I was winded. I’d been dealing with treatment-induced colitis for weeks, and the stress from the summer had been enormous. My yoga teacher once told me that injuries are common when you’re not rested – “listen to your body” she said, if you hurt yourself, you needed the break.
It shouldn’t have come as a surprise then, when the day after my third round of treatment, I slipped and fell at home, fracturing my ribs and herniating a disc, injuries that weren’t apparent until scar tissue appeared on last week’s CT scans. I lived with the pain for months thinking that it was somehow in my head. That I was overreacting, that I should suck it up, stretch out the muscles, go for a walk. But to give myself some credit, the pain would have been unbearable in the prime of health, let alone while undergoing inflammatory cancer treatments.
For the next few months I drifted in and out of a narcotics haze, subsisting on my colitis-mandated white bread diet, reaching far too often for the orange pill bottles that littered my nightstand – Hyrdomorphone; Xanax; Cyclobenzaprine; Meloxicam; Prednisone; Omeprazole.
I hinted at having some broader issues in my last post, but the retreat in British Columbia was essential to my recovery – not just from cancer, but from everything; the whole year; an entity that my friend so eloquently referred to as my “shit storm” of an existence. More accurate words have never been spoken.
I came back from the retreat feeling happy and energized, the first time that I’d felt this way since May. I was optimistic, feeling that life had to get easier. I wrote endlessly in an effort to capture the details from the past year so that I’d never forget what I’d gone through.
But one last hurdle awaited: before the year’s end, I’d lose my beloved and loyal companion Jackson.
Jackson came into my life when I was searching for meaning. Although my cancer diagnosis in 2001 had spurred me to discover a passion for food and cooking, coming out of business school, I was still confused about what I wanted from life. I’d found a job that I liked well enough, but my behavior suggested that I wasn’t content. I drank too much, and spent every weekend wildly hungover, heading into work each Monday morning feeling dejected and critical of my decisions.
When we brought our 8-week-old puppy Jackson home, the changes were immediate. I was forced to mature and take responsibility for his care. I walked him and groomed him, played with him, bought him salmon jerky treats, and more than anything, I loved him. It was an adjustment since I’d never had to look after anyone but myself, and in some ways I’d fallen short there too. But over the months, I learned to adore this little creature who needed me and loved me back with every ounce of his being. Above all, the relationship primed me for the important role that I’d take on before his second birthday: I’d become a mother. First to a baby girl born days before Christmas, and then to two more, a boy and a girl, who came like clockwork, 22 months apart.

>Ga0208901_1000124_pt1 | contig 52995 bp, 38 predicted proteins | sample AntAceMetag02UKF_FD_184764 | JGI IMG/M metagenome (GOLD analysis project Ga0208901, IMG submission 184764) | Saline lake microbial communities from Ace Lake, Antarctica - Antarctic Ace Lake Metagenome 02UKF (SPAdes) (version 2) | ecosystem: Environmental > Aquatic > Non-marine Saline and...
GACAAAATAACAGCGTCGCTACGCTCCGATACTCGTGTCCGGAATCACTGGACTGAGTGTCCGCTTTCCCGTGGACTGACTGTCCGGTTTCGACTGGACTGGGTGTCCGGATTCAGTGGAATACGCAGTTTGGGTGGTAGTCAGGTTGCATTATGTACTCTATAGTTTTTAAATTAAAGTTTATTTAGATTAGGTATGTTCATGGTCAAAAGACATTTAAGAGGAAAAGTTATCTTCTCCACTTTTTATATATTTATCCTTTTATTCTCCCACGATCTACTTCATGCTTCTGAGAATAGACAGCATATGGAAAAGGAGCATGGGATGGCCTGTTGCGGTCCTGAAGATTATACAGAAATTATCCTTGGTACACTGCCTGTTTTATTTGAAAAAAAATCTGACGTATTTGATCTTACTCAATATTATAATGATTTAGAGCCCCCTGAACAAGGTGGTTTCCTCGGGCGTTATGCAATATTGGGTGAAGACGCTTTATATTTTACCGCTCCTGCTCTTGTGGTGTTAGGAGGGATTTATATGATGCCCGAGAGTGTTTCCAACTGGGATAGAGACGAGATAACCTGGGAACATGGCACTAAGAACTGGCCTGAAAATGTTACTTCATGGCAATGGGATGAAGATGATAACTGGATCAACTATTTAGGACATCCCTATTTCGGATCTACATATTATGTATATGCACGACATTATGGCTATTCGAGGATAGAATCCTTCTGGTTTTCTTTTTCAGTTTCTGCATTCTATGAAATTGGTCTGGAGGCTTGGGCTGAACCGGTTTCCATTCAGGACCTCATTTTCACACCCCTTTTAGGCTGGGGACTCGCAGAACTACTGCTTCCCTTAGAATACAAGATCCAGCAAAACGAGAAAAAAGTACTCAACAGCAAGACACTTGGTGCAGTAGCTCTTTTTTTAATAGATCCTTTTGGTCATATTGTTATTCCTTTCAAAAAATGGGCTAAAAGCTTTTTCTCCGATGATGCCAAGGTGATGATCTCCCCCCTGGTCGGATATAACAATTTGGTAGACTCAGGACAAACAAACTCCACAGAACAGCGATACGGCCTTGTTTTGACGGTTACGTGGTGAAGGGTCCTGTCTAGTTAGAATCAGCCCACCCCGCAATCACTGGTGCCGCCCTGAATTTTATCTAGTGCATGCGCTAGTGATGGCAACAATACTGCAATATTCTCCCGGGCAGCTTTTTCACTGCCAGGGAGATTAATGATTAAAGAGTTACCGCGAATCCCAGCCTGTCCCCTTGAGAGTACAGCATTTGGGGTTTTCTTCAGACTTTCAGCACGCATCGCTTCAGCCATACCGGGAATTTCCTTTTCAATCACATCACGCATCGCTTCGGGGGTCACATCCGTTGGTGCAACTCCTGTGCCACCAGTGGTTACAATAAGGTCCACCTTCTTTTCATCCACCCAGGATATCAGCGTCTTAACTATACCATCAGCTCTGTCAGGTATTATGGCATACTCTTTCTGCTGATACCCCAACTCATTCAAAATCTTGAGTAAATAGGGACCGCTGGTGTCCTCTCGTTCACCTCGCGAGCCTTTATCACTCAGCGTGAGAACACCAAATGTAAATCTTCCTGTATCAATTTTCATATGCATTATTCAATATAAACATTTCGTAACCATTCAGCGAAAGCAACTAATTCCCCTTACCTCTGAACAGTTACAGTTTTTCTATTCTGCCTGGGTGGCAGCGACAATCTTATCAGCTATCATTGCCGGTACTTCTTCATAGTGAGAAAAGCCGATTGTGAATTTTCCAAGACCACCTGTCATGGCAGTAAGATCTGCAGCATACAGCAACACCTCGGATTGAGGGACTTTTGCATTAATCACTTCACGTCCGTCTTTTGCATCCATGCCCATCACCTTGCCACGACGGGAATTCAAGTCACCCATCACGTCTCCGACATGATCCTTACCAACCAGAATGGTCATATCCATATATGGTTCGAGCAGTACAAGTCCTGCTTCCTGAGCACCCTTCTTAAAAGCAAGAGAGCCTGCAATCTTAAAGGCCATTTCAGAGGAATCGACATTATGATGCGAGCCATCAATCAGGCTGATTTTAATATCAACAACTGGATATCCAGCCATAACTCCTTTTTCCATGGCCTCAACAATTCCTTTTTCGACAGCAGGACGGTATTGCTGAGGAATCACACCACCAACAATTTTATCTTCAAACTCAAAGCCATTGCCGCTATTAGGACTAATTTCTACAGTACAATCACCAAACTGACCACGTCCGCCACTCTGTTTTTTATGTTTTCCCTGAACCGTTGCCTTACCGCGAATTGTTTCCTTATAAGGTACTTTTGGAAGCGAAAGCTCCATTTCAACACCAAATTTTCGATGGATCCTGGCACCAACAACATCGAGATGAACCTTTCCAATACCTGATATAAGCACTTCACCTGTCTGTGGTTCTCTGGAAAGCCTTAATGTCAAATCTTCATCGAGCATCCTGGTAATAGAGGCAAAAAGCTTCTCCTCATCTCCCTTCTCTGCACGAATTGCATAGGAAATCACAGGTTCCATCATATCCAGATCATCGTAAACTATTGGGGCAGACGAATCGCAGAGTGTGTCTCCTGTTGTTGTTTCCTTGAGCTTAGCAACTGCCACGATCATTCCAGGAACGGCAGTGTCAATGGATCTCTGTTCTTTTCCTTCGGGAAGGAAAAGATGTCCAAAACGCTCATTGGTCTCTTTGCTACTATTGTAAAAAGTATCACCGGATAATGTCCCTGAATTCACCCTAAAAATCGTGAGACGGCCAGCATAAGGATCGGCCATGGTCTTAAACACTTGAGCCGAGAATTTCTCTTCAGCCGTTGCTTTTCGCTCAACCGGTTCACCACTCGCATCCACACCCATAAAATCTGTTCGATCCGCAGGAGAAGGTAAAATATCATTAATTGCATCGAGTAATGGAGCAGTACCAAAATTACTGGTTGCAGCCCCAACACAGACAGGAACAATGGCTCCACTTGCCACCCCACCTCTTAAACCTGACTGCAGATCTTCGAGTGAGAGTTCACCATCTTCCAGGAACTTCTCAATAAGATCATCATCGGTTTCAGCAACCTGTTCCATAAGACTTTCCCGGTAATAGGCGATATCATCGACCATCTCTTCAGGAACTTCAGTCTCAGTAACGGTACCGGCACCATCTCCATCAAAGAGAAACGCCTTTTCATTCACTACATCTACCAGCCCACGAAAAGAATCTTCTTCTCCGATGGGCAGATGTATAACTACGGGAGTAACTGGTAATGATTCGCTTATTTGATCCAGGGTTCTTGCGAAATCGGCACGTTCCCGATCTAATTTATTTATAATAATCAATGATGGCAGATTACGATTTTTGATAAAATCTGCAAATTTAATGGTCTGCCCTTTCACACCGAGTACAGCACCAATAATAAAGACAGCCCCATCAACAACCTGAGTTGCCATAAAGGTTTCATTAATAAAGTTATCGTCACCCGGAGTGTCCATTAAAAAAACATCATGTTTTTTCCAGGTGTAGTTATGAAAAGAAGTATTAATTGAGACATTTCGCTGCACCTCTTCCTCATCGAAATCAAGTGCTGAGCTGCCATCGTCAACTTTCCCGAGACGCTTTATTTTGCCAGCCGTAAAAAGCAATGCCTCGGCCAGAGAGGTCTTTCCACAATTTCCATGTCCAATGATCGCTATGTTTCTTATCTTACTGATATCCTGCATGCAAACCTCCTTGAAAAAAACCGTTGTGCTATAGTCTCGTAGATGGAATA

Although Jack was our family dog, he and I shared a special bond. It was a relationship forged on our many quiet walks along the Hudson River and cold nights spent curled up next to each other, the blankets covering his head completely. He was my hot water bottle, my velvet soul mate. He was the only being who could console me in the way that I craved this year – silently and without pity. I’d sob into his chest and he’d lick the tears from my face, or put a gentle paw in my lap. We’d escape to the lake and hike aimlessly through the woods. Content to be together in nature, far away from fears and uncertainties, our wanderings witnessed only by the squirrels, the swallows, and the hawks.
I was back from retreat just a week when, the day before Thanksgiving, we found out that Jackson had developed an abdominal cancer, hemangiosarcoma. After an emergency surgery to remove his tumors, he was given months to live.
He was with us for four more weeks.
I’m not a religious person, but his death feels symbolic. That he passed away so quickly from the same disease that he’d supported me through – just after I’d begun to feel healthy again – is too uncanny to ignore.
“He was your guardian angel” friends have said, and I believe it.
I think of pathetic fallacy as a literary tool only, but as Jackson’s health declined on Lauren’s birthday, a thick fog settled on the lake. I knew that the end was near. The next day, the fog still hung low and Jackson’s health hadn’t improved. It was December 22, the solstice, the darkest day of the year.
I looked out at the lake and the air felt heavy and sorrowful. I led Jackson down to the dock where we’d spent so many carefree days, and captured what I knew would be one of our final moments; just the two of us: the mist, the silence, me wearing the bright yellow rain jacket that I’d worn on our many walks; him, with an arched back that signaled his discomfort, letting me know that it was time for him to go.
I called the vet and booked an appointment for that evening. The kids and I spent our last day with him, smothering him with attention: we took him for a walk through the neighborhood where he could sniff the grass and say goodbye to the ducks. Then we took him back home, lifted him to the couch, covered him with blankets and kissed him, held him, and said our tearful goodbyes.